Unit 8 Innate Immunity no figs

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Unit 8 Innate Immunity no figs Powered By Docstoc
					General or Nonspecific
Host Immune Defense
     Mechanisms
Innate versus Adaptive
Immunity: The Time Course of
an Infection
  Innate Mechanisms Designed to
         Prevent Infection

General
Physical
Chemical
Biological
General barriers
–Nutrition
   The more malnourished the host, the
   greater the susceptibility to infection
   Nutrient provide the building blocks for
   cell division, microbe destruction and
   tissue repair
–Acute-phase reactants
  During an acute infection,
  qualitative and quantitative
  changes in the host’s blood occur
  Bacteria induce macrophages to
  make interleukin 6 (IL-6)
   – The hepatocytes in the liver respond to
     IL-6 and produce acute phase,
     bacterial-specific proteins
– Examples of Acute Phase Reactants
   C-Reactive Protein (CRP) (a pentaxin)
    – Binds phosphorylcholine on bacterial surface
    – Activates complement
         Induces opsonization
         Membrane attack complex (MAC) is
         formed = cell lysis
   Serum amyloid protein (homologus to
   CRP, another pentaxin)
Mannose binding protein
 – Binds mannose on bacteria
 – Activates complement
      Induces opsonization
      Membrane attack complex (MAC) is
      formed
Iron redistribution – Release of
lactoferrin by neutrophils
 – Sequestered by host = hypoferremia
 – Uptake of iron by liver
–Fever
  Thermal set point altered in
  hypothalamus
  Induced by pyrogens
   – Exogenous pyrogens
       Endotoxins of Gram negative bacteria
       NAM/NAG polymer of PTG
       Staphylococcal enterotoxin
       Group A streptococcal erythrogenic toxin
   –Endogenous pyrogens
      IL-1 (made by macrophages)
      TNF-alpha
      IL-6
– Result of fever
   Stimulates leukocytes into action
   Enhances microbiostasis (growth
   inhibition) by decreasing availability
   of iron
   Enhances specific activity of the
   immune system
   Host cells protected from the effects
   of TNF-alpha
–Age
  Young
   – Postnatal protection = passive immunity
       IgG antibodies transferred
       transplacentally during pregnancy
       IgA antibodies transferred in colostrum
       in breast milk
  Elderly
   – Peripheral lymphoid organ follicles shrink
   – Thymus involutes
   – Homeostatic mechanisms fail
– Genetic factors
   Host temperature;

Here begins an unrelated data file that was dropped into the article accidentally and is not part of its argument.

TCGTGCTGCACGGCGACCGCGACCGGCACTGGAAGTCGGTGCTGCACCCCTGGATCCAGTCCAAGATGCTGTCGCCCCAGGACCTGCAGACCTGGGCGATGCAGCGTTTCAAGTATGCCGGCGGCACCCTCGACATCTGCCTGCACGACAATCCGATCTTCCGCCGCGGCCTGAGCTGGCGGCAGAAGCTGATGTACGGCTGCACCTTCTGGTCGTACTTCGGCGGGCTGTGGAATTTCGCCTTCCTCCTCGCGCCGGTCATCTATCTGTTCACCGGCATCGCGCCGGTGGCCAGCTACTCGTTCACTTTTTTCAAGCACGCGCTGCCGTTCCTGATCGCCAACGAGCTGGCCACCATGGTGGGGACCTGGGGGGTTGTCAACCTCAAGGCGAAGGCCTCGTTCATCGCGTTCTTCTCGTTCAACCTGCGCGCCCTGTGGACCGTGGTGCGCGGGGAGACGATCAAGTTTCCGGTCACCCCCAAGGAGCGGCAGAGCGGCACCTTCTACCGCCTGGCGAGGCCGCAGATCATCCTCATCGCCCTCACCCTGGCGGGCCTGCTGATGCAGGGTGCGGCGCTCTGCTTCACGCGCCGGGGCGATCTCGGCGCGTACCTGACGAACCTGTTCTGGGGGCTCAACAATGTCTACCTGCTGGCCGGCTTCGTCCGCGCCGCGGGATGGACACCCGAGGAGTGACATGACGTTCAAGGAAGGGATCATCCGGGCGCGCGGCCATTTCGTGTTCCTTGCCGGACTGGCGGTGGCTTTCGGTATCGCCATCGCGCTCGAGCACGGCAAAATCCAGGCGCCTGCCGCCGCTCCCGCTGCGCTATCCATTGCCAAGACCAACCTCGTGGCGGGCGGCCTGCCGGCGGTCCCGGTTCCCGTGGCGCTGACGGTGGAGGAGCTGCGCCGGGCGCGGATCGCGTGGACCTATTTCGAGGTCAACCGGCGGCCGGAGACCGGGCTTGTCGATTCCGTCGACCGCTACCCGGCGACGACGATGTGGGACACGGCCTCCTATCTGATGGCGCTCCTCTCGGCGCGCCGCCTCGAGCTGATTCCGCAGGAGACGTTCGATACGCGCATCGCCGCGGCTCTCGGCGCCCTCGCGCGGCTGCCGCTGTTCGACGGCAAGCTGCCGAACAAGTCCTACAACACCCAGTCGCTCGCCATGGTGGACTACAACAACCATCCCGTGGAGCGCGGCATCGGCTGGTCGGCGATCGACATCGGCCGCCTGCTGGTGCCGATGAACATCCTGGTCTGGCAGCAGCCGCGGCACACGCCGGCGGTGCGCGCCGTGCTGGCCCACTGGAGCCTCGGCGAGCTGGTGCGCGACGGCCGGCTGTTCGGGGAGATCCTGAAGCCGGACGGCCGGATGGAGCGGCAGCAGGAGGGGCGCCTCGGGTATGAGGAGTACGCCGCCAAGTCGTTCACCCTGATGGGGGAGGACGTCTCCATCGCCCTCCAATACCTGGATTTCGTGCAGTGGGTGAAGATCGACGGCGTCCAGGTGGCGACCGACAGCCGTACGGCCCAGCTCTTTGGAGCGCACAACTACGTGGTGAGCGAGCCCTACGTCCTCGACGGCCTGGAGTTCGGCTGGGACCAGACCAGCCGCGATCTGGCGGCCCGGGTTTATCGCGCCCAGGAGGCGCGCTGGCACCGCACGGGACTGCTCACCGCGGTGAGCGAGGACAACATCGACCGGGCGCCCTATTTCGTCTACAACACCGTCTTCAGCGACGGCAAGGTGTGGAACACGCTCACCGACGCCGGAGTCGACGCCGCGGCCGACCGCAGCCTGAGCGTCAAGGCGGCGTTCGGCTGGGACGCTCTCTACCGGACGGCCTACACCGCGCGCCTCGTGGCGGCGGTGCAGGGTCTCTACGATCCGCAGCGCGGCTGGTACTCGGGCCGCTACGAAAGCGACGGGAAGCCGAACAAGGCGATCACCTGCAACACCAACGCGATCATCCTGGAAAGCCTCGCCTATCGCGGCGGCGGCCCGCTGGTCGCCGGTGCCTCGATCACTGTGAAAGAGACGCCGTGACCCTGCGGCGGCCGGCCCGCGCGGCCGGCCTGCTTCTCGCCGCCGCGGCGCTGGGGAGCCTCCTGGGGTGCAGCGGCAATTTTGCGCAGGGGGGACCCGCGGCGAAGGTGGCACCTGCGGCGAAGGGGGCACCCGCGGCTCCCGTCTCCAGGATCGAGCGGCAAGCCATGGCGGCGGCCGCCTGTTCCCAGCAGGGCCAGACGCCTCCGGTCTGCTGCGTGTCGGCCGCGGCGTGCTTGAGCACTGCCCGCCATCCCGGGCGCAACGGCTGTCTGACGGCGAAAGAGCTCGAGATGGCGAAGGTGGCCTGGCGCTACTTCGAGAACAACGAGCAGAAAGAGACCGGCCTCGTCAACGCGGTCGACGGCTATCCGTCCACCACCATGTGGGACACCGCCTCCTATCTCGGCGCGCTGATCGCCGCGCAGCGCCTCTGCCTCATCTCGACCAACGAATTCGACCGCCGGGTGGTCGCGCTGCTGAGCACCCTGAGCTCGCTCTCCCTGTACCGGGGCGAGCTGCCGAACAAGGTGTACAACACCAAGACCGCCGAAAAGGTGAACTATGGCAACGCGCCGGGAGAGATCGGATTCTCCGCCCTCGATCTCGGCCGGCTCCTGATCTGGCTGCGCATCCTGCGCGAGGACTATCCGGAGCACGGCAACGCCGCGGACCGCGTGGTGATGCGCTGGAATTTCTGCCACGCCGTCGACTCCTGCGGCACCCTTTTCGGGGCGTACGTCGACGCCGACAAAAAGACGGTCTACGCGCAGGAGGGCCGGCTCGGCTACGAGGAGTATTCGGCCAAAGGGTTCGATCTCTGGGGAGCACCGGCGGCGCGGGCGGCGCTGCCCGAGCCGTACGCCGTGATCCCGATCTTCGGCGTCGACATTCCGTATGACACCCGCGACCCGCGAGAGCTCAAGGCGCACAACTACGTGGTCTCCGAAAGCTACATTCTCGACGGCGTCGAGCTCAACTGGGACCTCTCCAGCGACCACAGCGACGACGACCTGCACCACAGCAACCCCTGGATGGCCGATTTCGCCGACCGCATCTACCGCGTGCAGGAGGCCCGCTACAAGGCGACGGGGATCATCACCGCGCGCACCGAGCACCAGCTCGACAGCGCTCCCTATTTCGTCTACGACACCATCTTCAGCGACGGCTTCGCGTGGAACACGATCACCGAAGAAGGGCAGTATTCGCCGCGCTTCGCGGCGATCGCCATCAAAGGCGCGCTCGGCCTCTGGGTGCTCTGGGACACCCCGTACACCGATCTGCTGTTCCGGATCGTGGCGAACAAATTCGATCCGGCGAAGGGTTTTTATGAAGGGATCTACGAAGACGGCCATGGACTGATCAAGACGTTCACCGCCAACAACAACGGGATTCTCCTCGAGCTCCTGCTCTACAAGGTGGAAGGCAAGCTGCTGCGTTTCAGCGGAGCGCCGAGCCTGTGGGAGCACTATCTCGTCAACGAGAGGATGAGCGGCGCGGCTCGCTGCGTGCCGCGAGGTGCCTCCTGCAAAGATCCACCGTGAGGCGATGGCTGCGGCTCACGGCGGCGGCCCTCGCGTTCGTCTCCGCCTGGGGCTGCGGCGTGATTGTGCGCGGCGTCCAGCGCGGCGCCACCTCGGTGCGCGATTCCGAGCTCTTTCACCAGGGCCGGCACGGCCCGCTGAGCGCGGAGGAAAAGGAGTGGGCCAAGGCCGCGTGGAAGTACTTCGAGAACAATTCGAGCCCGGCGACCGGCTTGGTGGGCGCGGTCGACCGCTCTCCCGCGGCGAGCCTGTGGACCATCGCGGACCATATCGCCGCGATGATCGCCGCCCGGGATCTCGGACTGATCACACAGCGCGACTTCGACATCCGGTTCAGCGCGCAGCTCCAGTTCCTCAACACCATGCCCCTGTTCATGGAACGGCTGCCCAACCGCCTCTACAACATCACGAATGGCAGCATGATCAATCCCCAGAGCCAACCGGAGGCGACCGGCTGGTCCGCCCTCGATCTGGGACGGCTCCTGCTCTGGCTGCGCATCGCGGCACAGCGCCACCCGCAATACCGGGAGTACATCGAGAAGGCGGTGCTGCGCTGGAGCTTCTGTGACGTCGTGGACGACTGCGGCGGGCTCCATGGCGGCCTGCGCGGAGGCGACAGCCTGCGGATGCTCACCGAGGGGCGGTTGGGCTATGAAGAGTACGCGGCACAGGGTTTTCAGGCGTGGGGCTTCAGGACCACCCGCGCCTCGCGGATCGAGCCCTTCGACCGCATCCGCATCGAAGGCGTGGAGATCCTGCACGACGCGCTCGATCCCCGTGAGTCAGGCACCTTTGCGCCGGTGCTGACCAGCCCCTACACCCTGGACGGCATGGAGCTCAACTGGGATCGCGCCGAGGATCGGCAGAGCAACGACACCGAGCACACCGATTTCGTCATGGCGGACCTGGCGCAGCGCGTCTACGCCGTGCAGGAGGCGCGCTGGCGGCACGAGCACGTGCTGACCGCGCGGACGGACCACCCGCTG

Metabolic, physiologic, and anatomic
   differences
   Food preferences
   Major histocompatibility proteins
   (MHC class I/class II, class III)
   Racial factors (e.g. sick cell trait and
   resistance to malaria)
Physical barriers
– Skin - reasonably effective mechanical
  barrier
   Keratin – water proofing
   Shedding/sloughing off
   Dry
   Acidic
     – Fatty acids secreted by sebaceous glands (sebum)
     – Propionic acid (made by Propionibacteria – normal
       flora)
     – Oleic acid (made by Gram positive flora, elgl
       Staphylococcus epidermidis)
   Washing activities
   Epidermis/Dermis
   Lymphoid tissue in the skin
Mucous membranes
Mucus secretions form a protective
covering that contains antibacterial
substances, such as lysozyme
Mucous surfaces contain specialized
cells called M cells
 –M cells endocytose pathogens and
  aids in antigen presentation to T and
  B cells by macrophages
 –B cells respond by synthesizing sIgA
  which is secreted across mucous
  membrane to the lumen -
  NEUTRALIZATION
– Respiratory system
   Inhalation of ~104 organisms/day
   Aerodynamic filtration deposits
   organisms onto mucosal surfaces, and
   Mucociliary blanket transports them away
   from the lungs
    – Hair and cilia or nasal cavity and tracheal
      epithelium
   Sneezing/coughing – expels saliva 
   washed to stomach
–Gastrointestinal tract and enzymes
  Stomach - gastric acid (pH 2-3)
  Small intestine - pancreatic
  enzymes, bile, intestinal enzymes,
  and secretory IgA
  Peristalsis and loss of columnar
  epithelial cells help eliminate
  pathogens (shedding/sloughing off
  every 2-5 days)
  Large intestine - normal microbiota
  may create unfavorable
  environment for colonization
–Genitourinary tract
  Unfavorable environment
   –Urine – low pH
   –Lactic acid in vagina produced by
    Doderleins bacilli in child-bearing years
   –Hypertonic kidney medulla
  Flushing action
  Length of urethra in males
  constitutes a distance barrier